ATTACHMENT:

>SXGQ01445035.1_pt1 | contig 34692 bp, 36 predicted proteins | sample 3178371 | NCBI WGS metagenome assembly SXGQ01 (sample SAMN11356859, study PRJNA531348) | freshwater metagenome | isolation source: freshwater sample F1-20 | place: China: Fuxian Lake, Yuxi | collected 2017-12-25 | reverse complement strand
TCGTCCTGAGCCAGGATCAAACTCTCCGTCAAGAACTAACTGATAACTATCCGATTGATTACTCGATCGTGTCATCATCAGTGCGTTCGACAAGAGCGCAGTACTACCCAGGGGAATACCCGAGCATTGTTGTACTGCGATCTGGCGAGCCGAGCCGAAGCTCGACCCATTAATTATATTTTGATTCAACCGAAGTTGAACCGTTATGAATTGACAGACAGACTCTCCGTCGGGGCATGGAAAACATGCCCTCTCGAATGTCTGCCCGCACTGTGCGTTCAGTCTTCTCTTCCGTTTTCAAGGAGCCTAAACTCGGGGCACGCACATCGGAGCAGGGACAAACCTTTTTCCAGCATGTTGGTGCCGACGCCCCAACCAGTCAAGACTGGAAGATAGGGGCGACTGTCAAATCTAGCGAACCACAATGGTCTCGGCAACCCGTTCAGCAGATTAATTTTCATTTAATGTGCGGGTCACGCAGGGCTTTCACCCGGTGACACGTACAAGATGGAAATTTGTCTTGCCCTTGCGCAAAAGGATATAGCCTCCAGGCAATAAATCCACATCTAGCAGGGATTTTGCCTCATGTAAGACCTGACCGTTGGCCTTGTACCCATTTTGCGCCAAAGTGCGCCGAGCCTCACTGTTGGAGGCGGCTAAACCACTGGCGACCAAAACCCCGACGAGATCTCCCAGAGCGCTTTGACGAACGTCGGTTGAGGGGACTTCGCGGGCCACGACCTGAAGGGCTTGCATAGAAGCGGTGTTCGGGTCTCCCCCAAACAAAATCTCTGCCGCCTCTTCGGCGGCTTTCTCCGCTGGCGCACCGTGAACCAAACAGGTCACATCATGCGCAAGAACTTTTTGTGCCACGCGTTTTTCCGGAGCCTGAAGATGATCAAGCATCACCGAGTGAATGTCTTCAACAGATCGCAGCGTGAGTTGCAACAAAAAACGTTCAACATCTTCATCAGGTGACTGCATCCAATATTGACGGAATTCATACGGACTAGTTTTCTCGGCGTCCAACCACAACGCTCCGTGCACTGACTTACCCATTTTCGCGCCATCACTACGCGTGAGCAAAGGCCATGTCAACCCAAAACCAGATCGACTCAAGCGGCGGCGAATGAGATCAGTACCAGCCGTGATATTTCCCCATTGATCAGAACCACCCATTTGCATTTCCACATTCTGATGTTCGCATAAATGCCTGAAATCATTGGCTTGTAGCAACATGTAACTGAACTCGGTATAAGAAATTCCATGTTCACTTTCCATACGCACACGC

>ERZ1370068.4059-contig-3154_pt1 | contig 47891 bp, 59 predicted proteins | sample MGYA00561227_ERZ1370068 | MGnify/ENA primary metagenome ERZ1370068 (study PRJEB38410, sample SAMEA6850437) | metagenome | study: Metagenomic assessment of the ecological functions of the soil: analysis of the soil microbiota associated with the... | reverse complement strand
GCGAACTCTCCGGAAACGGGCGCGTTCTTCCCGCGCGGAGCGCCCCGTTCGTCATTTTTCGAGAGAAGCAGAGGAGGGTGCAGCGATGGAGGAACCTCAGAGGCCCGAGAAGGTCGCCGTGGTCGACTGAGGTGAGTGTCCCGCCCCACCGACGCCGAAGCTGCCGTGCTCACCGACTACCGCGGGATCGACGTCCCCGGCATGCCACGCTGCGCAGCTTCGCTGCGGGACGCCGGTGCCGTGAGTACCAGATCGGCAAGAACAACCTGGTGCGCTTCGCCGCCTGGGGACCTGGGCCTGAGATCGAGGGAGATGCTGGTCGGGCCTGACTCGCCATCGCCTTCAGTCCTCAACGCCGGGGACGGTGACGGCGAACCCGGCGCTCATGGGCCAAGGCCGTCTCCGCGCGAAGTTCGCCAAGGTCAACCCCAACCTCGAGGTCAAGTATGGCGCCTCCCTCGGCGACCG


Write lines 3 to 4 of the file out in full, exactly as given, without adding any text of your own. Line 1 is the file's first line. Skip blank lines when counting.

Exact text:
>ERZ1370068.4059-contig-3154_pt1 | contig 47891 bp, 59 predicted proteins | sample MGYA00561227_ERZ1370068 | MGnify/ENA primary metagenome ERZ1370068 (study PRJEB38410, sample SAMEA6850437) | metagenome | study: Metagenomic assessment of the ecological functions of the soil: analysis of the soil microbiota associated with the... | reverse complement strand
GCGAACTCTCCGGAAACGGGCGCGTTCTTCCCGCGCGGAGCGCCCCGTTCGTCATTTTTCGAGAGAAGCAGAGGAGGGTGCAGCGATGGAGGAACCTCAGAGGCCCGAGAAGGTCGCCGTGGTCGACTGAGGTGAGTGTCCCGCCCCACCGACGCCGAAGCTGCCGTGCTCACCGACTACCGCGGGATCGACGTCCCCGGCATGCCACGCTGCGCAGCTTCGCTGCGGGACGCCGGTGCCGTGAGTACCAGATCGGCAAGAACAACCTGGTGCGCTTCGCCGCCTGGGGACCTGGGCCTGAGATCGAGGGAGATGCTGGTCGGGCCTGACTCGCCATCGCCTTCAGTCCTCAACGCCGGGGACGGTGACGGCGAACCCGGCGCTCATGGGCCAAGGCCGTCTCCGCGCGAAGTTCGCCAAGGTCAACCCCAACCTCGAGGTCAAGTATGGCGCCTCCCTCGGCGACCG